When I used to go out and drink, nine times out of ten, I would blackout at some point during the night and wouldn’t 100% percent remember everything that happened.

I would remember most of the night, but there would often be little blanks toward the end that would cause me to have to try to piece everything together through friends, text messages, and Instagram or Snapchat posts.

Now that I am actually able to remember everything, it’s so much cooler to review how the night went, what I did with my wife, and all the fun we had without in any way feeling guilty for having said or done something that I wouldn’t usually do.

It’s also pretty precious to create new memories with my wife that I will always have to cherish, as opposed to all the times we were out drinking and couldn’t quite remember where and what we did.

Our sober nights out now are so much more exciting and special than our drunken nights from our past.


When we used to travel, we were so focused on drinking that we rarely did anything in the city that didn’t involve that as the focus of the day.

We would often travel to cities all over the U.S. and still end up at some dive bar with a pool table in which we played pool and dominated the jukebox like we owned the place.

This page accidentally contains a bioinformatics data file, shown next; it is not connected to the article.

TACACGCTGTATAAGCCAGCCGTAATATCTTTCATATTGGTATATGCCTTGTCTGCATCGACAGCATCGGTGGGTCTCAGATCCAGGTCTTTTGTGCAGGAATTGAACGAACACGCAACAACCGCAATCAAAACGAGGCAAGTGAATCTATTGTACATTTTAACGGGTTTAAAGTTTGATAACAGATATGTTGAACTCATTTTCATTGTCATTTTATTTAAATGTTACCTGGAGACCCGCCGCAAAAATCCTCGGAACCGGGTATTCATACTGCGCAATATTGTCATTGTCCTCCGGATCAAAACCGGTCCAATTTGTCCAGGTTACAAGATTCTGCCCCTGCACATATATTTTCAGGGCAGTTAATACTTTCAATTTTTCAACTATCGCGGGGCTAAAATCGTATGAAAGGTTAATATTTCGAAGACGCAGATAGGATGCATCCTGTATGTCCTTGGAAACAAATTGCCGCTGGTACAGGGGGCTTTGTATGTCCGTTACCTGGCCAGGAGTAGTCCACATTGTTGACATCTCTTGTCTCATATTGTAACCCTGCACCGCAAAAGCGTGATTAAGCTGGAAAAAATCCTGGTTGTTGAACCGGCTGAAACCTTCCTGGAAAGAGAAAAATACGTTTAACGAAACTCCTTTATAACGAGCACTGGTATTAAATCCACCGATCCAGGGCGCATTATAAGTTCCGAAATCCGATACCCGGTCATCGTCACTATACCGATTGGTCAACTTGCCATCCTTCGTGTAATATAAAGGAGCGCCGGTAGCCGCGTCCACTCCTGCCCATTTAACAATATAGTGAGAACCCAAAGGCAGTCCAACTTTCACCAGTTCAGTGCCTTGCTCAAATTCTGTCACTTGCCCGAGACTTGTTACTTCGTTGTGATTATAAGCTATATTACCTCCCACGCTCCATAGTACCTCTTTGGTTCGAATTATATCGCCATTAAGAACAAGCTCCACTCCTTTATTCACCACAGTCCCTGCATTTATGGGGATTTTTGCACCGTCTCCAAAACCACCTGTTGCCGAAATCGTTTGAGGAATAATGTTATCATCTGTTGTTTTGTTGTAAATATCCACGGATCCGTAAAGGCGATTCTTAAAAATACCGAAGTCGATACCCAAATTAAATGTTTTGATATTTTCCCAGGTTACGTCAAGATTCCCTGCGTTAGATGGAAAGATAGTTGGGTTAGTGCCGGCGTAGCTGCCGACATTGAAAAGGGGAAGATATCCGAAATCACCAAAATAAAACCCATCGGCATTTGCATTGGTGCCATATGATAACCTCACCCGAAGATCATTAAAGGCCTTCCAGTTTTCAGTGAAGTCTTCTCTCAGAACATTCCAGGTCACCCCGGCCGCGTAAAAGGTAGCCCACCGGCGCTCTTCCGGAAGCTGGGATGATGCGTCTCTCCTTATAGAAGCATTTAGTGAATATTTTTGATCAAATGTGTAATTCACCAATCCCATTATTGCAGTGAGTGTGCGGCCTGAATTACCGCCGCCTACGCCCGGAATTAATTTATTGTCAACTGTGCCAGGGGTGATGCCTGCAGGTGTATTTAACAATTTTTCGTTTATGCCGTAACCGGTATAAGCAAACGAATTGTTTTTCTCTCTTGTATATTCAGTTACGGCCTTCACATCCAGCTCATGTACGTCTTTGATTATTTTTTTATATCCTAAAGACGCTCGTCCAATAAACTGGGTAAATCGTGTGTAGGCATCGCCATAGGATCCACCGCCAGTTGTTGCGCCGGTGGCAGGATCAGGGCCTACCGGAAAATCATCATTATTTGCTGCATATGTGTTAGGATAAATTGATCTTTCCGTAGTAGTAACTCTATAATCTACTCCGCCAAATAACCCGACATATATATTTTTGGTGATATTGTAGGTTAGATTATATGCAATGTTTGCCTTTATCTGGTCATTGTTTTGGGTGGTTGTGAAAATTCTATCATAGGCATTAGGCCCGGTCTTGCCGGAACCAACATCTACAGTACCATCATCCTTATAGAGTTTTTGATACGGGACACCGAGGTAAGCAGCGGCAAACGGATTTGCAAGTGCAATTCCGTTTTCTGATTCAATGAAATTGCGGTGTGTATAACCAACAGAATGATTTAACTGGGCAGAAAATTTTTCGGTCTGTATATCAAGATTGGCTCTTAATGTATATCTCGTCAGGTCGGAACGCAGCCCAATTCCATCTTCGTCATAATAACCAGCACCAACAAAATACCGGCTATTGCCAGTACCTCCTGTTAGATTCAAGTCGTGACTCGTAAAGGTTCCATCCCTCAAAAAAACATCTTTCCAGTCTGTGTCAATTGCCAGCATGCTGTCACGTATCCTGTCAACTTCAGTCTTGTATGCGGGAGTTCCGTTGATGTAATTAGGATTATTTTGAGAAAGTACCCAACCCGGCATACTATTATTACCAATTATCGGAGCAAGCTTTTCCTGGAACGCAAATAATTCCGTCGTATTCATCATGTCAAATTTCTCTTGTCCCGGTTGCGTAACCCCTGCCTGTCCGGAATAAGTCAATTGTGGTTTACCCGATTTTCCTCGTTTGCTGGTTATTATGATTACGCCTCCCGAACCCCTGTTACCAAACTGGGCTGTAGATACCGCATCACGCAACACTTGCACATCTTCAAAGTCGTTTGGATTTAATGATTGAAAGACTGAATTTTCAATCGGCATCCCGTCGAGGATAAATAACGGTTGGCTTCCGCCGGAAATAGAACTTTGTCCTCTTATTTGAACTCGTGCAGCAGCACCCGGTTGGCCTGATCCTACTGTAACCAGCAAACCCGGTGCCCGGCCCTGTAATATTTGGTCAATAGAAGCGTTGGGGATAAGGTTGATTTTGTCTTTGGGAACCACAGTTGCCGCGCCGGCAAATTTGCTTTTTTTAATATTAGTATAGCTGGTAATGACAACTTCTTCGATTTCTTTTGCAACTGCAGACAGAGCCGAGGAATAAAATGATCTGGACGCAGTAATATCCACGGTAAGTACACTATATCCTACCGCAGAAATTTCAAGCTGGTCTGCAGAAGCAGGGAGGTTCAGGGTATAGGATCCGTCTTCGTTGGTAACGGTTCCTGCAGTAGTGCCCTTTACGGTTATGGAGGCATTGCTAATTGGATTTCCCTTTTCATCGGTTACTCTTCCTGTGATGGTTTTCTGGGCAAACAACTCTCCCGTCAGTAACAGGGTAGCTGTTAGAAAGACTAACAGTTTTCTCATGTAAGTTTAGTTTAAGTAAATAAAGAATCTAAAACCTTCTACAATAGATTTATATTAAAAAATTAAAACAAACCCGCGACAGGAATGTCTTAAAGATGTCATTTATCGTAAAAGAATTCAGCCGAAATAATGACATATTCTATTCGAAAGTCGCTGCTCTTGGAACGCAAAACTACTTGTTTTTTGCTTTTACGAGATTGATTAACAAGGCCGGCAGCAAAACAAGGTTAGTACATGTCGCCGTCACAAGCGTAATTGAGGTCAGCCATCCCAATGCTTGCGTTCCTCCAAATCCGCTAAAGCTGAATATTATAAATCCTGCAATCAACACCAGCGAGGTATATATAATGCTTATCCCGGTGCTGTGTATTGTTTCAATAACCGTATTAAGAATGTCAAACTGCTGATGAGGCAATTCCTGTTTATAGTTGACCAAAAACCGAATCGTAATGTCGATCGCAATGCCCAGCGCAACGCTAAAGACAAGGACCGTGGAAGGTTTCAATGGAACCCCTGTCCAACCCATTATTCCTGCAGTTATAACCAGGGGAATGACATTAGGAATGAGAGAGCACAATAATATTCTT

What this turned into was us going to so many different cities but doing the exact same thing that we could’ve done at home.

Now, when we travel, we plan things that are unique and specific to the city we are in and are in no way hand-cuffed by this feeling of a need to drink to handicap those plans.

This has led to us visiting museums with some of the most exquisite art in the world, riding bikes in the largest man-made cavern in the U.S., and touring a town for a ghost ride in the back of a real hearse (check out Savannah Ghost tours and ask for Peg Leg Ron if you ever go.)

These are all things that we would’ve probably never done before. Now, they are things that excite us the most when we travel, as we fill up our itinerary with things that that we will never forget.


The great thing about being alcohol conscious is that it actually gets better the more get used to doing things without alcohol.

When I first became alcohol-conscious, there were a number of things that were new and awkward for me to learn, as I was so used to doing so many things with alcohol in my system.

Now that drinking was no longer an option, I had to relearn all of these things and it was something that was not exciting at first.

With time, however, it became easier and easier, and eventually, I actually began to do things much better without alcohol than I could ever do with alcohol.

Also, as the fog haze was removed from my mind, I found myself able to grasp things so much faster and with greater accuracy than anything I had experienced for some time.

As my brain made new neurotransmitters and the grey matter that was damaged from drinking continued to repair itself, my ability to think through issues and problems increased dramatically, along with my ability to retain information.

This benefit has continued to increase each day.


My two years of alcohol-consciousness have been two of my biggest growth years ever.

While it hasn’t been easy all the time, and there have been some losses of friends along the way, the person I’m becoming is the person that I always felt I should’ve been.

Two years have been great so far, so I’m extremely excited to see where year three leads.